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2 hours ago, tomhumf said:

I'm planning to fit a hood over the chimney top tomorrow. I thought I could use the corrugated roof piece I cut to make the chimney hole.

Is there a good distance between top of bricks and the hood, I'm thinking around 8" ? 

Generally chimney caps are set up as non restrictive so an 8X 8 flue is  generally spaced off by 8”just so as not to be restrictive.

E8AB49BB-E6E7-4942-9329-9A713ADC60F1.jpeg

Edited by Bill Kielb

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Results of second bisque firing similar to first. Cones are left to right : bottom back, bottom front, middle, top. Why are the back and top. Ones black, is it reduction? Not seem them bubble like this before. 

Next time I'll try taking all the bag wall and deflectors out I think. 

1591429342513.jpg

1591429342727.jpg

Edited by tomhumf

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1 hour ago, tomhumf said:

Results of second bisque firing similar to first. Cones are left to right : bottom back, bottom front, middle, top. Why are the back and top. Ones black, is it reduction? Not seem them bubble like this before. 

Next time I'll try taking all the bag wall and deflectors out I think. 

1591429342513.jpg

1591429342727.jpg

Likely yes.. they do darken and bubble a bit but those do look reduced  Cone 04, Iron bearing cones? Interesting question is how fast did this go? If it went 500 f degrees per hour, not sure this kiln will be able to be fired  at that speed and remain even. When we fire the old Alpine updrafts if we go fast early the difference between top and bottom can be 300 degrees or more. When we get into solid red heat later in the bottom becomes 50-100 f degrees warmer than the top. Firing the Geil downdraft I believe always is challenging to get the bottom cone to fall with the top. About half cone difference. A couple well placed pyrometers would give you an indication of the effect of speed, damper, gas pressure. Finally might be the picture but the cones initial setting  angle looks a a tiny bit different.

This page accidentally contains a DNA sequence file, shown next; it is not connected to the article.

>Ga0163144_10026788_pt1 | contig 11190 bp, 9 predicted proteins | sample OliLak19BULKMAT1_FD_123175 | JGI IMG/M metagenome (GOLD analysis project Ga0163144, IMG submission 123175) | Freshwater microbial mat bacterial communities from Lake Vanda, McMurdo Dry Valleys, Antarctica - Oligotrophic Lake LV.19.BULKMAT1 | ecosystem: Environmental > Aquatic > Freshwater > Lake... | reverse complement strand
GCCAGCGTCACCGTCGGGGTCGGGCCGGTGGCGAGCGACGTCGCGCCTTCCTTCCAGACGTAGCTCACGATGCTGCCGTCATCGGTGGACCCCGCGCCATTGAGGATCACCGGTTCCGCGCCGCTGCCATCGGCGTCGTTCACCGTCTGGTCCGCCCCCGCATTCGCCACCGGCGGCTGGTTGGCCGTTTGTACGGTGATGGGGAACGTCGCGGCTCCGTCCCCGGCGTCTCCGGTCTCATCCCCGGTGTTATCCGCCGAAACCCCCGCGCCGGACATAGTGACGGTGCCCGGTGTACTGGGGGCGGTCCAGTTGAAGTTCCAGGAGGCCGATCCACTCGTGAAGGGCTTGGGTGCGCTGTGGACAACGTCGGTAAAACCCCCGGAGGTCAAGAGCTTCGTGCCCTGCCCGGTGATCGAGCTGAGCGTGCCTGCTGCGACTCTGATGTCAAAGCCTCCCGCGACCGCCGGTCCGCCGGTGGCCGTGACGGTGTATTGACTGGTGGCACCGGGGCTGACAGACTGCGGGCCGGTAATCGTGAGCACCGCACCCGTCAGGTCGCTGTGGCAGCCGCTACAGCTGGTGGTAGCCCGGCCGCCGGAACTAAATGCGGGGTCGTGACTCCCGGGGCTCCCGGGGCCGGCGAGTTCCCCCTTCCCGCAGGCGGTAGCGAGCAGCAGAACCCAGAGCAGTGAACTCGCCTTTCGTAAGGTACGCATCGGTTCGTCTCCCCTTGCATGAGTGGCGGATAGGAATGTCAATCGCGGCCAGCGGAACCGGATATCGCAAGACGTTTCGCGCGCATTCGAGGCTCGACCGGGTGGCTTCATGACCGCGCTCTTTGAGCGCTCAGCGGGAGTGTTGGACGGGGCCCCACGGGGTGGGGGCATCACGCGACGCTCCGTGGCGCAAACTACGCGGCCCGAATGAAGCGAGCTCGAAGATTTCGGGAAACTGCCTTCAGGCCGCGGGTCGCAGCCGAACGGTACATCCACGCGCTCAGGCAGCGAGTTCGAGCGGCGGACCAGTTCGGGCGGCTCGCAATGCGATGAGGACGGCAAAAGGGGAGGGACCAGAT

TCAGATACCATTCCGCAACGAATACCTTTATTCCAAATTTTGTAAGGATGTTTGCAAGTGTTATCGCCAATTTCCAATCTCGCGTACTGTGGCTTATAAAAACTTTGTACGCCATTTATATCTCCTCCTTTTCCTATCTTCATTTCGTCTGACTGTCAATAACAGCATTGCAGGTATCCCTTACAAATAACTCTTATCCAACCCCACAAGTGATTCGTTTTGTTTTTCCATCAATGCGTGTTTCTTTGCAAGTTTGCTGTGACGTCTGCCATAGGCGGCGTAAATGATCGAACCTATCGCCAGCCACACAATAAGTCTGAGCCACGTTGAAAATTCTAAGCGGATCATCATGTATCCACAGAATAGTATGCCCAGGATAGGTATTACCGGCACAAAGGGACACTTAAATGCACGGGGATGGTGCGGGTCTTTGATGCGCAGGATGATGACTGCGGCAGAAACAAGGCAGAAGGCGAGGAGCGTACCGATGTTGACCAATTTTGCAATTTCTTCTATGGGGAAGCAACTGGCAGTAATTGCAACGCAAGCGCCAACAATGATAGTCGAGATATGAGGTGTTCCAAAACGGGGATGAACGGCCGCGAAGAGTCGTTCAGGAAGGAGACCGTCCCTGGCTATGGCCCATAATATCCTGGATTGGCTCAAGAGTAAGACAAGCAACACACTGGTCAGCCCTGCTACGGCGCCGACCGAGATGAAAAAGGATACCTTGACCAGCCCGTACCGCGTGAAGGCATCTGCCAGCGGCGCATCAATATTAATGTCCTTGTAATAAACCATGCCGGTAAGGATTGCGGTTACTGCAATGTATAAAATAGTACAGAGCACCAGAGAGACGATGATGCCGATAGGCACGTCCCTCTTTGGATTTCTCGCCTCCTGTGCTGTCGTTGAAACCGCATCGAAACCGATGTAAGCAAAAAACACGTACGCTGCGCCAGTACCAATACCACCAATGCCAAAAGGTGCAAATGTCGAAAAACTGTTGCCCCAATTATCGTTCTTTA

So if it were me I would expect the top of this kiln to run cooler because it is a high arch, more surface area for conduction losses. 
Again is there a speed that evens this out? Without a perception of firing speed it will be hard to figure.. I would also measure at least two points of temperature at a time to understand the when and why data. Without this data through the firing it’s gonna be hard to figure out with cones only.

what is the flame centerline in relation to level and height within the kiln?
With the orifice combination does the burner impinge on the back of the kiln, do we need to broaden this flame yet have the same energy Output?

So my final thought, take a step back and observe, it fires hotter on bottom and back for sure So a test fire observing temperature in various areas and the relationship to gas, damper, flame centerline, firing speed is likely how I would formulate what next to try.

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This is my firing data first column is time,second column is degrees C

I did about 2 hours under 100C, around 7.5 hours total. I tried to keep it slow up to about 500, gas ran out at one point when I was away from kiln so I had to changed bottles.

These are cone 06 cones.

You say bottom firing cooler, but the cones on left are the bottom cones.

I miss labeled the first two, should read 

Cones are left to right : bottom front, bottom back, middle, top.

So the top has been hottest both firings, but yes on bottom shelf at the back looks hotter.

I'm wondering if 2 layers of brick on arch is too much. Also, I made the top layer of the floor hardbrick, maybe that was a bad move? I could possibly replace most of it with soft brick. 

4.30 kiln on

5 97

6.45 110

7.40 185

8.10 259

8.35 330

8.56 448

9.21 539

9.46 653

10.11 722

10.30 800

11 gas ran out 650 , changed bottle

11.30 860

12 967 kiln off, cone bit over melted, opened chimney after closing up

 

 

1591441971723.jpg

Edited by tomhumf